A sharp rise in US interest rates and a stronger dollar have weighed on gold recently. But a rebound in economic activity and a lower gold price have provided opportunities for consumers and strategic investors alike.
Inflation, falling yields and the US dollar pushed gold higher
Marking a turnaround from the first three months of the year, gold rebounded 4.5% in April to finish the month at US$1,768/oz - its highest monthly closing level since January and its first positive monthly return since December 2020.
Inflation fears and momentum ignite gold
Gold registered healthy positive returns for the second consecutive month, erasing the losses accumulated during Q1. Gold ended May at US$1,899.95/oz – its highest level since January and back above its 200-day moving average – representing a 7.5% m-o-m increase.
Equity yields support gold as investors position for historical September strength
Transitory or not, inflation is already impacting consumers
Gold fell slightly during August, down 0.6% in US dollars, on modestly firmer interest rates following strong US jobs data.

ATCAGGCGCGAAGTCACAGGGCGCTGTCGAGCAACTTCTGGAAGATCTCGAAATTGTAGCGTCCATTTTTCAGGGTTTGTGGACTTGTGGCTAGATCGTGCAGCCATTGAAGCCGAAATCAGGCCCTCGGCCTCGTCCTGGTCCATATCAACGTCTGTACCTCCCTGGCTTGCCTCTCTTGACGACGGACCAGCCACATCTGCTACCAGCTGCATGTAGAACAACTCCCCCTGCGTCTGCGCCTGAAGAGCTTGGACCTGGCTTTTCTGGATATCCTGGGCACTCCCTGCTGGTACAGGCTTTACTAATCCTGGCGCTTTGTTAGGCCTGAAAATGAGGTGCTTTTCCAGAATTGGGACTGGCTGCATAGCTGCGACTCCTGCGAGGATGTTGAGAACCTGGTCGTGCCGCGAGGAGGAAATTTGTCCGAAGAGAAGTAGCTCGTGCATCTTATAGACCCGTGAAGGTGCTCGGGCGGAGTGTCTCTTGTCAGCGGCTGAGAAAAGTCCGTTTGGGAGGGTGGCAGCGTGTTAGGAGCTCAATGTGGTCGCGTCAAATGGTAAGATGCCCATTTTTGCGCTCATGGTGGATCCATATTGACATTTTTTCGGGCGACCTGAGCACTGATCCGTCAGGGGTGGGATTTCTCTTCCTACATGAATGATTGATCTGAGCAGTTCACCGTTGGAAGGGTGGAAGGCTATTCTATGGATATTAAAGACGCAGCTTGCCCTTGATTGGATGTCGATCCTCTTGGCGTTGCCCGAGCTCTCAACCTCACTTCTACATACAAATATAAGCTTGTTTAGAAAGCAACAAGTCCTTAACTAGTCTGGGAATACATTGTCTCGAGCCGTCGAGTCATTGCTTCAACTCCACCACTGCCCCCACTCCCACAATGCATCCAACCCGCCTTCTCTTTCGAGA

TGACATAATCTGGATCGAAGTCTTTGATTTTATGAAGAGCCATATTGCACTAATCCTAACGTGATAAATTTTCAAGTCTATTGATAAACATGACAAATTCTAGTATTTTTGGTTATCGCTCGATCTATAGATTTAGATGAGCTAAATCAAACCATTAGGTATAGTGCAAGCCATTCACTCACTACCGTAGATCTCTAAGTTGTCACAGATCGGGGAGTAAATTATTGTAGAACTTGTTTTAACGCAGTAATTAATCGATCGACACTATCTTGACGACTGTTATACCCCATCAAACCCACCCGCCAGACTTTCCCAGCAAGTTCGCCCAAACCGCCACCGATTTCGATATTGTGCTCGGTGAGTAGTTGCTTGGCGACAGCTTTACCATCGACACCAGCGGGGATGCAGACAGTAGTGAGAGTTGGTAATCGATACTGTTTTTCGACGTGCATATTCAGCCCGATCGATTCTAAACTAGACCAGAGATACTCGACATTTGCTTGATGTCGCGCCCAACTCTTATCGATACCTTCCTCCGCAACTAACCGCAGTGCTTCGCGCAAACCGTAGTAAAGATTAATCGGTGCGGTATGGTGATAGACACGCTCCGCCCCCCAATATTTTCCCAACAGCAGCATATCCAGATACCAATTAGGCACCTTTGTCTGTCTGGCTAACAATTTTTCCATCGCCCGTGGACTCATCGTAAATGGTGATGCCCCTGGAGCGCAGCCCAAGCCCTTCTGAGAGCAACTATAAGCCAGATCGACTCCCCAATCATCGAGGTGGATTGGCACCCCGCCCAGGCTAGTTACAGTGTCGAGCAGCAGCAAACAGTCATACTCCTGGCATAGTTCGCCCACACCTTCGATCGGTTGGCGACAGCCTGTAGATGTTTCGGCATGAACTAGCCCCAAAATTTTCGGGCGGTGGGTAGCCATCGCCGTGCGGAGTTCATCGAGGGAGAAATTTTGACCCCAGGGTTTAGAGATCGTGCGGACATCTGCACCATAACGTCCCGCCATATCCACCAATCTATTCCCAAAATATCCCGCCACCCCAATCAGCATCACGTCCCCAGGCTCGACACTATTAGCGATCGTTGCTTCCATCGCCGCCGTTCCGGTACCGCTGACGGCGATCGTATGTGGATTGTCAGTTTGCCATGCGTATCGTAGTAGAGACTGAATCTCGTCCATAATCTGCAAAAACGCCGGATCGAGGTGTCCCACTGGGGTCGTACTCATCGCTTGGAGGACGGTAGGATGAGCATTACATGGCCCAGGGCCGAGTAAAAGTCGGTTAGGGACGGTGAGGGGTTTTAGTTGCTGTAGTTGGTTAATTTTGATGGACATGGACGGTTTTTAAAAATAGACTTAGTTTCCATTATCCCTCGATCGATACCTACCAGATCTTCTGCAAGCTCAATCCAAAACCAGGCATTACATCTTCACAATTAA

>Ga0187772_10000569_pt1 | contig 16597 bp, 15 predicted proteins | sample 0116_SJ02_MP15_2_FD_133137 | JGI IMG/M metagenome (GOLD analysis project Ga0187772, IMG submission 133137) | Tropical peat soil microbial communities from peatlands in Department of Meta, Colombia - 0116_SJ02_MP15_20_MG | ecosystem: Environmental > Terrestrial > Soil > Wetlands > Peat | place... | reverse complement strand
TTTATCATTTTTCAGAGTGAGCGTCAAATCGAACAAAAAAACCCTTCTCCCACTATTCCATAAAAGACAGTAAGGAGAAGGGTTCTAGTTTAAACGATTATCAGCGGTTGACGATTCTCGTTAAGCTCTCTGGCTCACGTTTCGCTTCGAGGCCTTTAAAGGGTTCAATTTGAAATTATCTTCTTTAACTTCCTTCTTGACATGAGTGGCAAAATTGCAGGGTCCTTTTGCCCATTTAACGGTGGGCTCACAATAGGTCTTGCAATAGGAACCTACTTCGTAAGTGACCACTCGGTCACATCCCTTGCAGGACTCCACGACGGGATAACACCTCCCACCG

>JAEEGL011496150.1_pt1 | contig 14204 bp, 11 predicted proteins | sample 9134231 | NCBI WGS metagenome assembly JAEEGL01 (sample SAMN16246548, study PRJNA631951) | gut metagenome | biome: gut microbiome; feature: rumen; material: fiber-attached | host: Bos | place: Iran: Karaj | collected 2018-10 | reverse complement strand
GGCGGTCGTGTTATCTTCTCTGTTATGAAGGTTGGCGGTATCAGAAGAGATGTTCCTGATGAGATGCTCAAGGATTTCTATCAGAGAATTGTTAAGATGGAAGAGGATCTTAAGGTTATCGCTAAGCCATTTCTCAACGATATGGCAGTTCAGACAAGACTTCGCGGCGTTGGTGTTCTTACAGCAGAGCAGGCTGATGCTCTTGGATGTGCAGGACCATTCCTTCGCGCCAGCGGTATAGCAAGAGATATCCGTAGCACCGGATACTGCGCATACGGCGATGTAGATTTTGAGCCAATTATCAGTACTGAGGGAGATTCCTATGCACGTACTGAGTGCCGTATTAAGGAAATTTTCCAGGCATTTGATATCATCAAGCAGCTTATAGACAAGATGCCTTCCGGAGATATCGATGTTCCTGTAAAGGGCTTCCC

Gold fell in September by 4% to around US$1,743/oz. This was the second consecutive month of declines, with gold now over 8% lower y-t-d. Gold wasn’t alone. Treasuries, Corporates, US- and non-US equities all fell in September possibly as a result of deleveraging. The Q2 level of margin debt for equities was at a record high. It would be understandable if some leverage has been removed as we head into the historically volatile month of October. And it’s quite possible that this de-leveraging has affected most assets (energy and industrial metals excepted).
Gold rose slightly in October, despite a risk-on environment and increases in short-term bond yields
Gold rose 2% in November based on the LBMA reference price, rallying early in the month before giving up most of those gains in the following weeks.